Figure 3-42. - Methods of measuring pipe and tubing.
After cutting the copper, remove the burr inside the cut with the reamer on the tubing cutter. Place the reamer in the end of the copper, and revolve the tubing cutter clockwise until the burr is removed.
JOINING. - When working with copper, you use both flared and sweated joints. "Flaring" is a method of forming the end of the copper into a funnel shape, so
Figure 3-43. - Cutting and reaming copper tubing.
it can be held in a threaded fitting when a line joint is being made. Before a flare is made, slip a flare nut on the copper. A common error is forgetting to put the nut on before making the flare. For additional information on making flared connections, refer to Use and Care of Hand Tools and Measuring Tools, NAVEDTRA 12085. Figure 3-44 shows a few typical copper fittings.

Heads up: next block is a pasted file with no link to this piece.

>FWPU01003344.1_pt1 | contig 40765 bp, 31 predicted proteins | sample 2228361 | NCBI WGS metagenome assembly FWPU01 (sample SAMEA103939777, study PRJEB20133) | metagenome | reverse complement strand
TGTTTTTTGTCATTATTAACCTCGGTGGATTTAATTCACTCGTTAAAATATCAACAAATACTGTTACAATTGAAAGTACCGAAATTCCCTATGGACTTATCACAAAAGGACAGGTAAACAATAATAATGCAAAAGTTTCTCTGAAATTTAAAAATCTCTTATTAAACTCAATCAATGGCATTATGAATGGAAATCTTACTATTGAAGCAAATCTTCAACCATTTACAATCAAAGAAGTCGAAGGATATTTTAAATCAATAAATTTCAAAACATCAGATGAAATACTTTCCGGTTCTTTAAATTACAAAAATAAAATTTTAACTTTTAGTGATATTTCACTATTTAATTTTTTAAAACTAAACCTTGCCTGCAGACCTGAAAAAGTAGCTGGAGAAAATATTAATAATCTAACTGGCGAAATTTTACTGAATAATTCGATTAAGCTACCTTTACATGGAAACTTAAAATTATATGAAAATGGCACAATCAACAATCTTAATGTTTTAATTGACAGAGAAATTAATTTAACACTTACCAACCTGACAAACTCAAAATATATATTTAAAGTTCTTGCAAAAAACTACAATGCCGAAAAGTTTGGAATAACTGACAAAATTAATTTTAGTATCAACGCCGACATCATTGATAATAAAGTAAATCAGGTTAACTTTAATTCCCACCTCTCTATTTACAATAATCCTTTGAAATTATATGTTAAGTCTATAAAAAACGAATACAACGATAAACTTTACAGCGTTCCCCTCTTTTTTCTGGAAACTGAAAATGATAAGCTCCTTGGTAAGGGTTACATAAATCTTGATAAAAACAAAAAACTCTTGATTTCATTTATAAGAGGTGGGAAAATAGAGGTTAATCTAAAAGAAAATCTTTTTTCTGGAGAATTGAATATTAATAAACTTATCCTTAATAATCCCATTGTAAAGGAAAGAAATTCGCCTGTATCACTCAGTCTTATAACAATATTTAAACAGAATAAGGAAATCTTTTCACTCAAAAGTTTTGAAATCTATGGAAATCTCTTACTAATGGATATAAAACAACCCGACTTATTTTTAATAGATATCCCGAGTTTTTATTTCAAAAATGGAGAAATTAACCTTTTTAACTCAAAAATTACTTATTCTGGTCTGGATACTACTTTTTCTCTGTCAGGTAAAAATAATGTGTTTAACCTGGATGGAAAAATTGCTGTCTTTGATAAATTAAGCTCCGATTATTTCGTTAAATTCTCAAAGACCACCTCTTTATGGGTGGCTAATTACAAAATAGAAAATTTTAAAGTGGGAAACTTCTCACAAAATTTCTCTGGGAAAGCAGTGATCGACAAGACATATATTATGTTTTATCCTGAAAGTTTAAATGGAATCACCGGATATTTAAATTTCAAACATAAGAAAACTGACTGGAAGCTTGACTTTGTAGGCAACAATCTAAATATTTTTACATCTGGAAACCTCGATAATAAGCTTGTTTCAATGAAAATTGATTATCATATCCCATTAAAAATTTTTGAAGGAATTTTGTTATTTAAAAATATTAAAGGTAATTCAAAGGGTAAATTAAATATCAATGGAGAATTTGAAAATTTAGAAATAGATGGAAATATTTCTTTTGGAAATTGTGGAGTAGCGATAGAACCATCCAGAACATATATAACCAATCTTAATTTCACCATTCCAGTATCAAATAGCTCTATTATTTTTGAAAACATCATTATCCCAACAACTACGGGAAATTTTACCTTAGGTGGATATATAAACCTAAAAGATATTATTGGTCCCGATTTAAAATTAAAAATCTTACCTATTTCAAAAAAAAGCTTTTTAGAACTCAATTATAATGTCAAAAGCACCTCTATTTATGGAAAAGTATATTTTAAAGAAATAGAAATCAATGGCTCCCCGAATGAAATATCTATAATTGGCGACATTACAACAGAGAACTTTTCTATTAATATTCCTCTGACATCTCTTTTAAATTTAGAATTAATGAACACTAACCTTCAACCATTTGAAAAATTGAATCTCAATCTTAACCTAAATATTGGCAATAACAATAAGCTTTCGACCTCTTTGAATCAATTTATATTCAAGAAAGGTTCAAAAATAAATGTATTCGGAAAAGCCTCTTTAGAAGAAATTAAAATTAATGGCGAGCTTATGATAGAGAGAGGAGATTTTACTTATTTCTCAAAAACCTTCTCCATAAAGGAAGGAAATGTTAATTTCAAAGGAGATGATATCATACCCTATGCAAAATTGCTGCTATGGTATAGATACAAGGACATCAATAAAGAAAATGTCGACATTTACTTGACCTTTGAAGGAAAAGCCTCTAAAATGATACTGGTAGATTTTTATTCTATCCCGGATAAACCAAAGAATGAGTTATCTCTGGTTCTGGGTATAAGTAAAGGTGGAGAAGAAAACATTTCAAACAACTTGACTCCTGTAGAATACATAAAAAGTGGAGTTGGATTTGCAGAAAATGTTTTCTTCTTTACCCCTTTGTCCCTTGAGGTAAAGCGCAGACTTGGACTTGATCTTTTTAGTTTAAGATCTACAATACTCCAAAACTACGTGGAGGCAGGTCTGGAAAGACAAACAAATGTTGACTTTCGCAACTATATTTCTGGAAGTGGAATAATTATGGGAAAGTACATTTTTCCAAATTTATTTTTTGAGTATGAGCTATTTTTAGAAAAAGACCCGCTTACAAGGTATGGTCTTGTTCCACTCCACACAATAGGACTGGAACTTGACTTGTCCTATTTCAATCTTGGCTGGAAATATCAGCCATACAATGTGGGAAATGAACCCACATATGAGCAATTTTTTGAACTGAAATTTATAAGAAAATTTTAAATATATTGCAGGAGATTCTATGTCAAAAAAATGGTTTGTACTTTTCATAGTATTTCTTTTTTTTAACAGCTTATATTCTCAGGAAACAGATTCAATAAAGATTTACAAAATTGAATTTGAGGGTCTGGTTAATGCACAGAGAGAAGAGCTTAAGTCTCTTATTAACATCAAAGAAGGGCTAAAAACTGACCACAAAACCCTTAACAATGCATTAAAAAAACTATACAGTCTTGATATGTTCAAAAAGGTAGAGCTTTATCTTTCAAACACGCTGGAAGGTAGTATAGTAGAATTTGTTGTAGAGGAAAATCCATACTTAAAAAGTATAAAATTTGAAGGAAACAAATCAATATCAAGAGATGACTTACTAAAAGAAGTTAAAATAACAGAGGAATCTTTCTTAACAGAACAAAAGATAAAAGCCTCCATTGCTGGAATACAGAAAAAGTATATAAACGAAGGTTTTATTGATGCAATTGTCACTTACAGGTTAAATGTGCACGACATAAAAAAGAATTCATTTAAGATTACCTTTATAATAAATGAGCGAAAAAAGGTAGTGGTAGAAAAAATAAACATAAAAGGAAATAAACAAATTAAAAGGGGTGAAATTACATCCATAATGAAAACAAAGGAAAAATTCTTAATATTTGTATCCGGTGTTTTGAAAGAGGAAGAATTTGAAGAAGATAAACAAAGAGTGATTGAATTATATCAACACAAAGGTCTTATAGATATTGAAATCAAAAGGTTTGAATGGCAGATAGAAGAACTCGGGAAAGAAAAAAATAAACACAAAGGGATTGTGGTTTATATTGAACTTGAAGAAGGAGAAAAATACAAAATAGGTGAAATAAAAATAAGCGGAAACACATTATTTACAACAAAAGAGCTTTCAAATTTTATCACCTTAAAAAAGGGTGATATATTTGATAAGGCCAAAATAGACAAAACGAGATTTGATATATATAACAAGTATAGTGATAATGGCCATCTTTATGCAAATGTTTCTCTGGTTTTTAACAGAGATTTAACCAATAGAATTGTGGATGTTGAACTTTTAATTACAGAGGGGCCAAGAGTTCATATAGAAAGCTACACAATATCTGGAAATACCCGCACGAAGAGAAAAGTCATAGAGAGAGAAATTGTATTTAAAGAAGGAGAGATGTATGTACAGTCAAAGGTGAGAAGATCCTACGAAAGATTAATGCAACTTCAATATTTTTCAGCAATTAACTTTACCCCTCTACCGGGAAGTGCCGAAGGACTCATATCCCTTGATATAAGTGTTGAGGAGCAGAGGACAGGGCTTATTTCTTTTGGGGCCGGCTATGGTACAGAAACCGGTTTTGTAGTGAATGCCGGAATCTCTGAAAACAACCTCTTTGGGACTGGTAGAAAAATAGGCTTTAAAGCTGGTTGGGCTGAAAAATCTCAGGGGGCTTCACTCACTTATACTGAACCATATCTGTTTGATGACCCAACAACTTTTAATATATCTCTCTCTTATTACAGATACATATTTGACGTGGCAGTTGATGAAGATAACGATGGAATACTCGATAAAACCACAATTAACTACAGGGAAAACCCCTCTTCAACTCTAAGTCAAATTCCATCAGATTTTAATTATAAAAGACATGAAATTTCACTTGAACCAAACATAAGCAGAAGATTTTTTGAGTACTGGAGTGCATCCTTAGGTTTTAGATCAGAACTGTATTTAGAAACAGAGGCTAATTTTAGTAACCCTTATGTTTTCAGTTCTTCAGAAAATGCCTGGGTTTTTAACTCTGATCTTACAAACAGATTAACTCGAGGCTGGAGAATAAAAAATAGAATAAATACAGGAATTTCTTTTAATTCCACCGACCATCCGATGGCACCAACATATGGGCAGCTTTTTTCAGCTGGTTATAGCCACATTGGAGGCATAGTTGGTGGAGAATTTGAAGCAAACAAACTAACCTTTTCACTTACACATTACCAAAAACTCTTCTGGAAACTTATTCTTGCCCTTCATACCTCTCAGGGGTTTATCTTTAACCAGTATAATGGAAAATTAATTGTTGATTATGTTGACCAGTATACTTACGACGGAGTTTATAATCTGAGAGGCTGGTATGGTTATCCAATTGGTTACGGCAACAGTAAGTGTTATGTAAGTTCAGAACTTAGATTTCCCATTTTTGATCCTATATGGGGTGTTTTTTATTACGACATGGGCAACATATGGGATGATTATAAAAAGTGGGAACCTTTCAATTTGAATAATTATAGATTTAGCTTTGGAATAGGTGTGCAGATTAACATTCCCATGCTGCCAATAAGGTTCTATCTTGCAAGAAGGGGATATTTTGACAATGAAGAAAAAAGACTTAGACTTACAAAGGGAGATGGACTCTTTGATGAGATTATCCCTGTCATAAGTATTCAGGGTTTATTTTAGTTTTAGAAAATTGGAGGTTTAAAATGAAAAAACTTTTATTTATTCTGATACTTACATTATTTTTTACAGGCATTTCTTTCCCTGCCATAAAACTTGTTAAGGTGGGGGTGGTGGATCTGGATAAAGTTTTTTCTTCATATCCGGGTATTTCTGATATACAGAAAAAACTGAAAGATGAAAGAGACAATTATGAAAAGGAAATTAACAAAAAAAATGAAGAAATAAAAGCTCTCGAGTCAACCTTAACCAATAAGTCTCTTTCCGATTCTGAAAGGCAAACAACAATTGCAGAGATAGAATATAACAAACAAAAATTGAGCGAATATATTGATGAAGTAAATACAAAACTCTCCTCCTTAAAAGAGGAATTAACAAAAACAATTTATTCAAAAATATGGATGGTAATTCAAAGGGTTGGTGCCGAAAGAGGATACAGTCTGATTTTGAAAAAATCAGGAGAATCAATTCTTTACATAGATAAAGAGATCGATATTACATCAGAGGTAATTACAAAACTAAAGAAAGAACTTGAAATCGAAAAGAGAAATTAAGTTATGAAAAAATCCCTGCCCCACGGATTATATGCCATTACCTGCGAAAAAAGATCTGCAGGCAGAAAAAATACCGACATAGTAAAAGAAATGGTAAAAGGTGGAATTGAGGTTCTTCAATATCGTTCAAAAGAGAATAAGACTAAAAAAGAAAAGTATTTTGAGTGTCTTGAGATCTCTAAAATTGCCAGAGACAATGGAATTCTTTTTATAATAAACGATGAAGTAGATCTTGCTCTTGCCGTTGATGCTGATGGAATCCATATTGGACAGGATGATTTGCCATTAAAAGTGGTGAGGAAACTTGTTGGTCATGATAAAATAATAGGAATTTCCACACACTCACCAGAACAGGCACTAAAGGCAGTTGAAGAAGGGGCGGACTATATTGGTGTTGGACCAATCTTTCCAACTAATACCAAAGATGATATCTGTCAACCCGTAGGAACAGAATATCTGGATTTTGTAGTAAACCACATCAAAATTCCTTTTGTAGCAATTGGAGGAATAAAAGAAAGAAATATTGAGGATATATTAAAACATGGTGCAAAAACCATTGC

A sweated joint is made with solder instead of threads or flares. When making a soldered joint with a sweat fitting, clean an inch or more of the end of the copper tubing with steel wool or 000 sandpaper until new metal appears. Clean the inside of the fitting in the same manner. Spread a thin film of paste flux on the tube end with a clean brush or applicator. Do not apply paste with your finger or an oily applicator.
Carefully insert the copper into the fitting to make them fit together very closely. Capillary action must spread the solder evenly and completely over the surfaces; however, the process is not effective with loose fits because of excess clearance. If the fit is loose, you may have to tin the end of the copper tube.Continue Reading